Glaucoma management with endoscopic cycloPhotocoagulatio

Jan 01, 2010

The Endoscopic CycloPhotocoagulation (ECP) technique provides an option for surgical glaucoma management, addressing ciliary aqueous production without the deeply destructive effects of classic ablative procedures. Dr Liegner explains

In the same evolution of glaucoma management options, cycloablative procedures have experienced considerable advancements to include more patient-friendly options that provide results for clinicians seeking an additional IOP-lowering option for their glaucoma patients.

In addition to the laser device, consisting of a fibreoptic camera with monitor, illuminating light source and the Endo Optiks laser (with HeNe aiming beam) specialized probes are required to visualize and deliver the treatment. In the ambulatory surgery centre, I have six curved probes sterilised in dedicated trays available and will occasionally switch probes if one is not adequately delivering the laser energy to the ciliary processes. Six probes satisfy the demands of two-to-four procedures each surgery day, including a comfortable full-wrap re-sterilization schedule. While each probe can cost about $1800, having six curved probes has been very useful for uninterrupted procedures and OR turnover.

I use the recommended initial power setting of 25mW, and expect to see a quality well-centred HeNe aiming beam during pre-insertion focusing and then intraocular viewing. If the aiming beam is poor quality or significantly offset outside the central 60 degrees of viewing, I will remove and clean the fibre optic tip carefully but simply, using an abrasive movement of the firmly grasped distal probe's tip against the rough sterile drapes or my surgeon's gown.

Occasionally, iris pigment or blood (after pars plana sclerostomy) clings to the fibre optic tip, necessitating this polishing technique. During the ciliary process treatment, I may increase the power to 30mW, especially for pseudo-exfoliation cases (with stark white processes, littered with debris, causing less energy absorption). However, I rarely increase power to 35mW, which often causes thermal cavitation bubbles at the tip, indicating the extra power is being absorbed and wasted well before reaching the target tissue. In this case, I will either clean the tip or swap out the probe (mandating a more thorough decontamination process).

When ECP is performed with cataract surgery, after removal of the nucleus and completing cortical clean up, I will reinstill intracameral unpreserved 1% lidocaine under the iris, followed by viscoelastic inflation of the sulcus 360°, adding a bit more additional viscoelastic posterior into the capsular bag. I will then proceed with ECP prior to IOL insertion, as the aphakic status grants more access to the more radial ciliary processes. After completing ECP, the foldable IOL is easily inserted into the bag, directing the injector a bit more posterior than usual, without additional viscoelastic, permitting one 0.80ml unit to complete the case. For scheduling purposes, ECP adds only about five minutes to the procedural time for the cataract surgery case.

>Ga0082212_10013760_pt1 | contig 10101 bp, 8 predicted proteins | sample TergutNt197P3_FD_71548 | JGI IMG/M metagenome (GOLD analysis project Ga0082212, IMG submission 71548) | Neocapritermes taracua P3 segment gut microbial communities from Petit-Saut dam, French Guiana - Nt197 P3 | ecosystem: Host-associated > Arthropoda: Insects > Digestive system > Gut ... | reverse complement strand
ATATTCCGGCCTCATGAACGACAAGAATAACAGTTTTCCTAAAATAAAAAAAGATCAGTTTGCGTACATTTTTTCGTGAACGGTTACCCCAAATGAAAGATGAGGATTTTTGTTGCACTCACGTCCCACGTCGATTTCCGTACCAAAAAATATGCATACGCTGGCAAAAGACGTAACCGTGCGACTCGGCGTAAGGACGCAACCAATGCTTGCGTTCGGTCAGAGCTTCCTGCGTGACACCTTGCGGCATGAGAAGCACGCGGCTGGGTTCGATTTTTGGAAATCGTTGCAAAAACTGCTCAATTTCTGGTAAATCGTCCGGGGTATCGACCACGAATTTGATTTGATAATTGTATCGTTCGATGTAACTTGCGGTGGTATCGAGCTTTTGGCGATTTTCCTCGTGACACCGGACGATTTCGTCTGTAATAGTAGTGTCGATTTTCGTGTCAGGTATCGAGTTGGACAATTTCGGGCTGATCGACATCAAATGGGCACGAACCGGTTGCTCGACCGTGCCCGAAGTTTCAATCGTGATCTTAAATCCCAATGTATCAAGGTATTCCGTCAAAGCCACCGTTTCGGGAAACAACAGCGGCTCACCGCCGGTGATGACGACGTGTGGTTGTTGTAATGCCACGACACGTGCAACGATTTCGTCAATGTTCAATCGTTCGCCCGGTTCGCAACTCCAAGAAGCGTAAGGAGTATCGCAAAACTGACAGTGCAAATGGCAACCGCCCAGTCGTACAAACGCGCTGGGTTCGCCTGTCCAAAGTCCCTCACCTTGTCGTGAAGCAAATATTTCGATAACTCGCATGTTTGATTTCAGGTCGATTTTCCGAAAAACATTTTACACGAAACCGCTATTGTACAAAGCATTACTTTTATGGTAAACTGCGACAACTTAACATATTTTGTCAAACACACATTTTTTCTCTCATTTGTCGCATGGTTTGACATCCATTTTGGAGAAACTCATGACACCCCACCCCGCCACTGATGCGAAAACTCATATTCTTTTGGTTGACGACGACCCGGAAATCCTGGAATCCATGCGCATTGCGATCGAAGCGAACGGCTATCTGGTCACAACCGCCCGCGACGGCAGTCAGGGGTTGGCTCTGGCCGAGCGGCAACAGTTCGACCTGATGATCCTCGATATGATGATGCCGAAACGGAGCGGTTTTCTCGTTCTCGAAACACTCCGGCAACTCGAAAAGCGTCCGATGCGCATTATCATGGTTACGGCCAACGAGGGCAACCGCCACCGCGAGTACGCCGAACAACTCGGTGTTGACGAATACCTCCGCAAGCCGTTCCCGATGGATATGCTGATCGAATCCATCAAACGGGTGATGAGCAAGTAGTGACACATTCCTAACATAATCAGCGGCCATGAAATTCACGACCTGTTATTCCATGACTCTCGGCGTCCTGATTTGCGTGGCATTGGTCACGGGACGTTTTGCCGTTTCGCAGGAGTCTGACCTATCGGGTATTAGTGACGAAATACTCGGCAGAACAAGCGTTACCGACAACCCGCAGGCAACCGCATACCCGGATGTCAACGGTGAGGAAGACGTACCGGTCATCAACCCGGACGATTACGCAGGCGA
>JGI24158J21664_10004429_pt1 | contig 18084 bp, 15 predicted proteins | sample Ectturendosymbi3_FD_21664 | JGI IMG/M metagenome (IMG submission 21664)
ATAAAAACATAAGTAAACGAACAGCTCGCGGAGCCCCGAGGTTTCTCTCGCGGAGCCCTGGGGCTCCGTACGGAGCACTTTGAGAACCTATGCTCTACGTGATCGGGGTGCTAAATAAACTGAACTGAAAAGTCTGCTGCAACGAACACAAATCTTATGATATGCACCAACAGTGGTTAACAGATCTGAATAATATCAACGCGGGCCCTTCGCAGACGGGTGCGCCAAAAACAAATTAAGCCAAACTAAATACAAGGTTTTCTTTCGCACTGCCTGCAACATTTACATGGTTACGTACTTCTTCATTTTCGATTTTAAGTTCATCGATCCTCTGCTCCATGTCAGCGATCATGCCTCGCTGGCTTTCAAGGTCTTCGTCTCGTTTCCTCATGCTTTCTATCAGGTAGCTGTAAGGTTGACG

During laser delivery to ciliary processes, I use a continuous sweeping movement, elicting blanching and shrinkage of each process. I will avoid delivery to the area above each process, onto iris root, as this will cause iris stromal contraction and increased atonicity of this area, which also creates postop pupil asymmetry. Pseudoexfoliation ciliary processes, white with PXF debris, require longer laser dwell time and perhaps higher power settings to cause shrinkage.

While the first part of the ECP is done through the temporal clear cornea incision, reaching approximately 240 degrees of ciliary processes, I universally create a second clear cornea keratotomy incision nasally using a back hand technique with the same cataract keratome. This grants me access to the remaining temporal 120 degrees of tissue. Because of the sweeping movement of the probe is visualized in the monitor, it now appears stereotactically reversed, such that positional and visual feedback can be confusing. Therefore, this manoeuvre requires practice and patience, but can be accomplished quickly once the surgeon becomes familiar with a single unidirectional sweeping motion.

I have installed a 6" mini-monitor (used on television cameras) onto my microscope, above and behind the ocular housing, which receives the same video signal from the ECP unit (via video outputs on the unit's back). This allows the circulating nurse to place the ECP device in the same location in the OR suite, not necessarily in the surgeon's view, while I have my monitor always directly in front of me, regardless on which side I'm operating.

ECP has been a very useful technology in my practice to meet the needs of my glaucoma patients requiring cataract surgery or pseudophakic patients being considered for trabeculectomy. It is very easy to learn and once you master a proper technique, you will notice great results in your glaucoma patients. The high safety profile of the procedure means that your postop follow up will be minimal and your patients will be very satisfied both with their visual results and the IOP control, including the possible reduction of medical expenses for glaucoma drops.

References

1. B.C. Carter. Journal of AAPOS. 2007; 11(1):34-40.

2. H. Philippin. Graefes Arch Clin Exp Ophthalmol. 2005; 243(7):684-8.

3. H.A. Holz. Curr Opin Ophthalmol. 2005; 16(2):89-93.

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